Regrettably, in today’s politico-social reality Ambedkar’s sound advice is ignored and dismissed as a utopian hypothesis and Article 44 has remained a dead letter. As things stand both Hindus and Muslims have lost sight of the essentials of their respective religions and are largely misled by bigots and fundamentalists. Worse, even the educated are speaking the language barely distinguishable from that of Hindu-Muslim fundamentalists. Their stock answer to every critique: Religion is in danger.

Surprisingly, liberal Muslims have chosen to remain silent on the subject. Are they not aware that many Islamic countries have codified and reformed the Muslim Personal Law to check its abuse?  Polygamy has been banned in Syria, Tunisia, Morocco, Iran and even Pakistan. Should they not support Ambedkar’s middle path of a voluntary civil code. All this raises the question: Should the State discriminate by caste and religion?  Never, in a secular State.

Alas, successive Governments have failed to draw a distinction between politics, caste and religion. Forgetting, there is no mysticism in the State’s secular character. It is neither pro or anti God and is expected to treat all religions and people alike ensuring that no one is discriminated against on the ground of religion.

Where do we go from here? It all depends on whether the Government is willing to get rid of its excess baggage of isms. The Court has shown the way once more. The Government can now fire the gun from its shoulder.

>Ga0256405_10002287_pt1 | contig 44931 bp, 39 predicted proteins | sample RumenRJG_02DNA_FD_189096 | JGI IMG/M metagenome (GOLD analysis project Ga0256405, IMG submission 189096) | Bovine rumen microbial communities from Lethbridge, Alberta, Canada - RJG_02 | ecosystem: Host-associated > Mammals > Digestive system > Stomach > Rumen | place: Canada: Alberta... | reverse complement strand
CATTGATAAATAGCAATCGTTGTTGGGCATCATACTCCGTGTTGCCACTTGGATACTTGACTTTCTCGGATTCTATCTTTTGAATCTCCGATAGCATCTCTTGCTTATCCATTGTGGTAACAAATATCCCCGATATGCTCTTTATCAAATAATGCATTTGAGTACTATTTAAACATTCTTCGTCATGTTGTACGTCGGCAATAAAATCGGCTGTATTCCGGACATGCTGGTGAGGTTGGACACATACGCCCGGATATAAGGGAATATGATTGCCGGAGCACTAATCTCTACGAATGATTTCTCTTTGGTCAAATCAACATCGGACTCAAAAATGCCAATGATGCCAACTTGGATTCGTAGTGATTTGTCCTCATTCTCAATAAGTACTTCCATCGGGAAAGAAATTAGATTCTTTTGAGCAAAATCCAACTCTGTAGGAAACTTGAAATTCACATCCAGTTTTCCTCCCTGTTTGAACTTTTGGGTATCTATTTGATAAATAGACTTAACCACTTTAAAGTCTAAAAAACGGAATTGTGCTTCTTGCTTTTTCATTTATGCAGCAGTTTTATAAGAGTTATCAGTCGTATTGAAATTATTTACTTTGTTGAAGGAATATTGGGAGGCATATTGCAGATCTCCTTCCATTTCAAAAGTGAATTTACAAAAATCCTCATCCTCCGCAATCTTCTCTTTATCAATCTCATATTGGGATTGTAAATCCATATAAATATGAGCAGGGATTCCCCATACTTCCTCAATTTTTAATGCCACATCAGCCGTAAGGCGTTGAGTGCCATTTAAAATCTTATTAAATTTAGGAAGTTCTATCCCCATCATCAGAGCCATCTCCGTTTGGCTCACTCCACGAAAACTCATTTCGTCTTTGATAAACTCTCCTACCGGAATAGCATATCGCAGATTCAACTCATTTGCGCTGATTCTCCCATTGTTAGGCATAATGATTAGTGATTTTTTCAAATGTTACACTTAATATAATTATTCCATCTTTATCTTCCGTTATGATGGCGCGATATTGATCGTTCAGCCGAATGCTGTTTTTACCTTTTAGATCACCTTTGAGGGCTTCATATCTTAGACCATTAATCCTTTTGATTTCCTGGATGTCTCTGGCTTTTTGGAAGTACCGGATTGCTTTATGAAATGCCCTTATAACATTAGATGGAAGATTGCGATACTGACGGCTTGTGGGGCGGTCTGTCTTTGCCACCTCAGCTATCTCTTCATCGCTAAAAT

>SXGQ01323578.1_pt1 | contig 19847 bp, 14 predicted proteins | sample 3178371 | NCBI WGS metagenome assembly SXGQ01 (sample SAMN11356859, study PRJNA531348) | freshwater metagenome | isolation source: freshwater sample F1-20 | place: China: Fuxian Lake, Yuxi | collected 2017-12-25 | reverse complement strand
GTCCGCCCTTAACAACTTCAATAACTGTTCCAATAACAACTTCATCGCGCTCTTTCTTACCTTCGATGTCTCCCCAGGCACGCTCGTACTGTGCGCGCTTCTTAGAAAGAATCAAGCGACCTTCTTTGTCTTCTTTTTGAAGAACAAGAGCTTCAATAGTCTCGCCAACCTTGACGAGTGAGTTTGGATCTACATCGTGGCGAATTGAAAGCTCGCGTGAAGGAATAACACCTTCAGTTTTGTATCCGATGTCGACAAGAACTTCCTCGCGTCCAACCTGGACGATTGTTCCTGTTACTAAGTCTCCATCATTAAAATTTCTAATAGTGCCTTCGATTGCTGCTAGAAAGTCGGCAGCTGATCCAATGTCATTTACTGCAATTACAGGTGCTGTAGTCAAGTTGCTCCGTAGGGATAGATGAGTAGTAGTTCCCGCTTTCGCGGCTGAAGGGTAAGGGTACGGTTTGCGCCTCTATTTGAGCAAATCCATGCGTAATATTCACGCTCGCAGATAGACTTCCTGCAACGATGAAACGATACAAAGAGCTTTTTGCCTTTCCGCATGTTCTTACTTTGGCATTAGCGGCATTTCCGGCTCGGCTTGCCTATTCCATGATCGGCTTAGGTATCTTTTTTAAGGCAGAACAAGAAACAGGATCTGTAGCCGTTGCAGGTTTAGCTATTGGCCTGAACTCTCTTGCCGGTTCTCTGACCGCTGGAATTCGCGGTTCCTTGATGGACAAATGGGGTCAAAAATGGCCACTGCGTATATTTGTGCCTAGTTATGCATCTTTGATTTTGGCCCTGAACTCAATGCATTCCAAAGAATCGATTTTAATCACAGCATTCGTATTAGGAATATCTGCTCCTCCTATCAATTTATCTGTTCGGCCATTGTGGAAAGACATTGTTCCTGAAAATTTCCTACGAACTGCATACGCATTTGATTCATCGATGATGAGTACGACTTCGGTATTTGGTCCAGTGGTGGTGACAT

India and its secularism deserve a voluntary common civil code for gradual acceptance without further delay as it will help the cause of national integration by removing disparate loyalties in laws which have conflicting ideologies.

Enlightened opinion among the Muslims will then have a choice; be liberal and progressive or remain obscurantist and backward. Goa has had a common civil code for long, thanks to its Portuguese rulers. Importantly, it has been willingly accepted by all, creating a Goan identity.

Ultimately, no one community should be allowed the veto or block progressive legislation.  Especially if it is voluntary and does not seek to impose any view or way of life on any one arbitrarily.  Enough needs to be viewed as enough and action taken forthwith to implement Article 44.  What gives? —- INFA

 

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Poonam I Kaushish